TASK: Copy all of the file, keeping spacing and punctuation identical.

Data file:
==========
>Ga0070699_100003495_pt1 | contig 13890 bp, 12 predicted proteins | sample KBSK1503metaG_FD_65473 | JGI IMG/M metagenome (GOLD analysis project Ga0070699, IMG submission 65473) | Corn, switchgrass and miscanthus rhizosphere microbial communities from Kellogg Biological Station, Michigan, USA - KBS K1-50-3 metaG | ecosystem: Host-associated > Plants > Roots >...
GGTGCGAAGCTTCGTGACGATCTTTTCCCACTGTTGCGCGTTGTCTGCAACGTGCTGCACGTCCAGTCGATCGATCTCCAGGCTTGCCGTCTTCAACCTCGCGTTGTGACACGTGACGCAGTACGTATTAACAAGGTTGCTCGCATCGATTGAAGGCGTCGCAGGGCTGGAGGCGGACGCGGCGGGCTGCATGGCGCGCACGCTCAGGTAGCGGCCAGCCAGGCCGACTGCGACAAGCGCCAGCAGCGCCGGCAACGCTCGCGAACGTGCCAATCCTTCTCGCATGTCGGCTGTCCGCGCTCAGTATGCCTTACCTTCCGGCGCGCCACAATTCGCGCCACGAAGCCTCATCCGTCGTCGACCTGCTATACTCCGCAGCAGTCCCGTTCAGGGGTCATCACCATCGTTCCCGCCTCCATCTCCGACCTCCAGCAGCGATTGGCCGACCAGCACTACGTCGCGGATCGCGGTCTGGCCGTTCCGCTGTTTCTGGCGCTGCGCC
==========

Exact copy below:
>Ga0070699_100003495_pt1 | contig 13890 bp, 12 predicted proteins | sample KBSK1503metaG_FD_65473 | JGI IMG/M metagenome (GOLD analysis project Ga0070699, IMG submission 65473) | Corn, switchgrass and miscanthus rhizosphere microbial communities from Kellogg Biological Station, Michigan, USA - KBS K1-50-3 metaG | ecosystem: Host-associated > Plants > Roots >...
GGTGCGAAGCTTCGTGACGATCTTTTCCCACTGTTGCGCGTTGTCTGCAACGTGCTGCACGTCCAGTCGATCGATCTCCAGGCTTGCCGTCTTCAACCTCGCGTTGTGACACGTGACGCAGTACGTATTAACAAGGTTGCTCGCATCGATTGAAGGCGTCGCAGGGCTGGAGGCGGACGCGGCGGGCTGCATGGCGCGCACGCTCAGGTAGCGGCCAGCCAGGCCGACTGCGACAAGCGCCAGCAGCGCCGGCAACGCTCGCGAACGTGCCAATCCTTCTCGCATGTCGGCTGTCCGCGCTCAGTATGCCTTACCTTCCGGCGCGCCACAATTCGCGCCACGAAGCCTCATCCGTCGTCGACCTGCTATACTCCGCAGCAGTCCCGTTCAGGGGTCATCACCATCGTTCCCGCCTCCATCTCCGACCTCCAGCAGCGATTGGCCGACCAGCACTACGTCGCGGATCGCGGTCTGGCCGTTCCGCTGTTTCTGGCGCTGCGCC